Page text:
Reporter's Notebook

How the Travel Ban Affects You
Show Description +

Readers share their personal stories and views on Trump’s executive order barring certain immigrants and refugees. To join in, send us a note at

Show None Newer Notes

‘In Iran They Call Trump the American Ahmadinejad’

On June 2, 2009, Iranian President Mahmoud Ahmadinejad speaks at a rally at Tehran's Azadi sports complex during his re-election campaign. Caren Firouz / Reuters

An Iranian American reader is worried about her family and friends in the wake of President Trump’s travel ban on the citizens of Libya, Iraq, Somalia, Sudan, Syria, Yemen, and, of course, Iran:

My father is a small business owner in the Midwest, managing a manufacturing company of 20 employees. He has operated this business for the past 15 years, providing jobs and benefits to hard-working Americans. My dad himself is a naturalized citizen, Iranian born. He attended university in the U.S. right before revolution broke out in Iran, and for 35 years thereafter he was unable to return to Iran.

His siblings slowly immigrated to Europe and the U.S. over the years with my grandparents visiting us for years at a time. My grandparents very proudly became naturalized citizens a few years ago.

My father spent these last two weeks in Iran attending to his widowed mother, who is hard of hearing, hard of sight, and diabetic. She had missed her sisters and their families and so went back to Iran a few months ago, despite our wish for her to stay.

This weekend, with the confusion over the ban and not understanding to whom it applied, I found myself asking if my father would be allowed back in the country on Sunday because of his dual nationality. Thankfully, he was.

But my grandmother is still in Iran. I am worried about our ability to bring her back to the U.S. before tensions get worse between the two countries, despite her dual citizenship and the dual citizenship of my relatives who would need to escort her back. We are worried about our friends and family, the students who have visas to study in the U.S., who don’t know if or when they can visit home now. We are worried about the families who hoped to send their children to the U.S. for educational opportunities. We are worried about the individuals who fled Iran and sought asylum and freedom from religious persecution.

They call Trump the “American Ahmadinejad” in Iran and no wonder; he is self-serving, uninformed, and shows intolerance to vulnerable populations.

I am hopeful that our senators and governors will hear our calls to stay Trump’s immigration order. We are a nation founded on seeking refuge, and to institute a “Muslim ban” on the premise that providing solace to refugees will harm our nation is an insult to this country.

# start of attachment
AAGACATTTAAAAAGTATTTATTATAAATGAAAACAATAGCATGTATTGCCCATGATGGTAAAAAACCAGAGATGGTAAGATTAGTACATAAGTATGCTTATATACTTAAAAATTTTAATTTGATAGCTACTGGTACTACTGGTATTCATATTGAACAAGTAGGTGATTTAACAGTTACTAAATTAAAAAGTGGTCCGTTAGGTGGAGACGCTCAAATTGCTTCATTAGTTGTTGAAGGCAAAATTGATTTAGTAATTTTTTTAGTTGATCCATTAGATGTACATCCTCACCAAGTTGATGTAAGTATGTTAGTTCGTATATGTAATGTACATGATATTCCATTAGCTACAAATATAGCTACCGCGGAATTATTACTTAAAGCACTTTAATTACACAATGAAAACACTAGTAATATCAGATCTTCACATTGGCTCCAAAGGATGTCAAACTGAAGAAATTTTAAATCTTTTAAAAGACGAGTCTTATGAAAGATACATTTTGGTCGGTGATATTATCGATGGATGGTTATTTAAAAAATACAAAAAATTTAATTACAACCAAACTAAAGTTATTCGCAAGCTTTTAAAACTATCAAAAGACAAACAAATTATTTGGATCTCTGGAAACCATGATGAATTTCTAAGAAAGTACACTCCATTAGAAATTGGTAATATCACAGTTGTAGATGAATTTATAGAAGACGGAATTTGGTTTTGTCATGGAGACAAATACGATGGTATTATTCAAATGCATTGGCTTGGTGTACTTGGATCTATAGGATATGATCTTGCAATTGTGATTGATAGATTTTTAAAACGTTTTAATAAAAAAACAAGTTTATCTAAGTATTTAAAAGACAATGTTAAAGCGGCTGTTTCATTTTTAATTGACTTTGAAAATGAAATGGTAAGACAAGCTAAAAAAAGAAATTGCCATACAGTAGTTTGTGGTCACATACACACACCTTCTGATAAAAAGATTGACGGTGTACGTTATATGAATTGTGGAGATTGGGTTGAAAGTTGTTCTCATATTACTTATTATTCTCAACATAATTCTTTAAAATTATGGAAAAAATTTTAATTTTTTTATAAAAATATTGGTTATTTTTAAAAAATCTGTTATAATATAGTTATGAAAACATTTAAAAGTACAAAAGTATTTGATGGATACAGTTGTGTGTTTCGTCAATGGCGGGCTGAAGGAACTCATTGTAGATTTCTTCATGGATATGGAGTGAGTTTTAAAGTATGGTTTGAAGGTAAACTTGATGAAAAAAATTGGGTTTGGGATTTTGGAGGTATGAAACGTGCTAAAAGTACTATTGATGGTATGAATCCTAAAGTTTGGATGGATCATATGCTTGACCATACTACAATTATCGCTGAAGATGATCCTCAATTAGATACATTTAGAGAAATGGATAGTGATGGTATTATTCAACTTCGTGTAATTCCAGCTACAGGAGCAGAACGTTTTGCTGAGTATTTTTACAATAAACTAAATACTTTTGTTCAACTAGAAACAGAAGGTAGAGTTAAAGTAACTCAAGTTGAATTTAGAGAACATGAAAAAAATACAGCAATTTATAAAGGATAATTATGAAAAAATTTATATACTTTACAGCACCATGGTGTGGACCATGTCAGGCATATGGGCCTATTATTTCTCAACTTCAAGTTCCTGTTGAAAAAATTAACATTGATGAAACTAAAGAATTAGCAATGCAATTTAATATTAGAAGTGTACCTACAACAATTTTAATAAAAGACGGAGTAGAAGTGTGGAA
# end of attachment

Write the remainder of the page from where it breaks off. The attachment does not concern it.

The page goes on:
If your own family is being affected by the travel ban and you’d like to share your story, please send us a note. Regarding the first reader’s Ahmadinejad/Trump comparison, “it has some depth,” according to The Washington Post’s Ishaan Tharoor in a September 2016 piece:

We posted a note earlier from an Iranian American woman who worries that her sick grandmother and other family and friends back in Iran won’t be able to come to the U.S. A few more readers followed up with similar worries regarding loved ones in Iran—one of the seven countries affected by Trump’s travel ban:

My husband left for Iran on Thursday (the day before the ban was signed) to visit his sister who had a heart attack! He is supposed to come back in February. He has a Green Card and has been in the U.S. since 1994. We own a business here in Virginia, with several contracts that are due by end of February. What can I say to our clients? How am I suppose to earn any money to keep our mortgage and bills paid without my husband?  I am still not clear if Green Card holders can board the plane to U.S. or not. We live five minutes away from the Dulles airport. He has no problem answering any questions by customs agents, but will they let him board the plane in Munich? I am freaking out!

I have lived in the States since I was 7, which makes it 40 years now, and I have never been so sad with what is happening here. What is happening? I’m so confused and disappointed.

The Trump White House initially barred Green Card holders, but no longer. The reader’s confusion is understandable, however, given the rushed, uncoordinated, and imprecise language of the executive order—and what might come next.

This next reader also has family ties with Iran:

Long story short, my son was born and raised in the U.S., as was I (my family were Polish immigrants at the turn of the 20th century). He has become a successful writer and professor, after receiving his doctorate degree from Columbia at the age of 24. He fell in love with a wonderful Iranian woman several years ago. She is such an intelligent, beautiful woman working as a pediatric nurse anesthetist and hoping to get into the medical field here in the U.S.

They have been waiting for her visa since applying in 2015. They were married in Georgia (the country), and they were expecting to be together soon. Unfortunately, that process has been stopped due to the ban on Iranians. Even if you marry a U.S. citizen, you have to get a visa first before entering the country.

My heart is broken for them. We are all devastated. I really am at a loss for the right words to describe what we have gone through this past week … such sadness.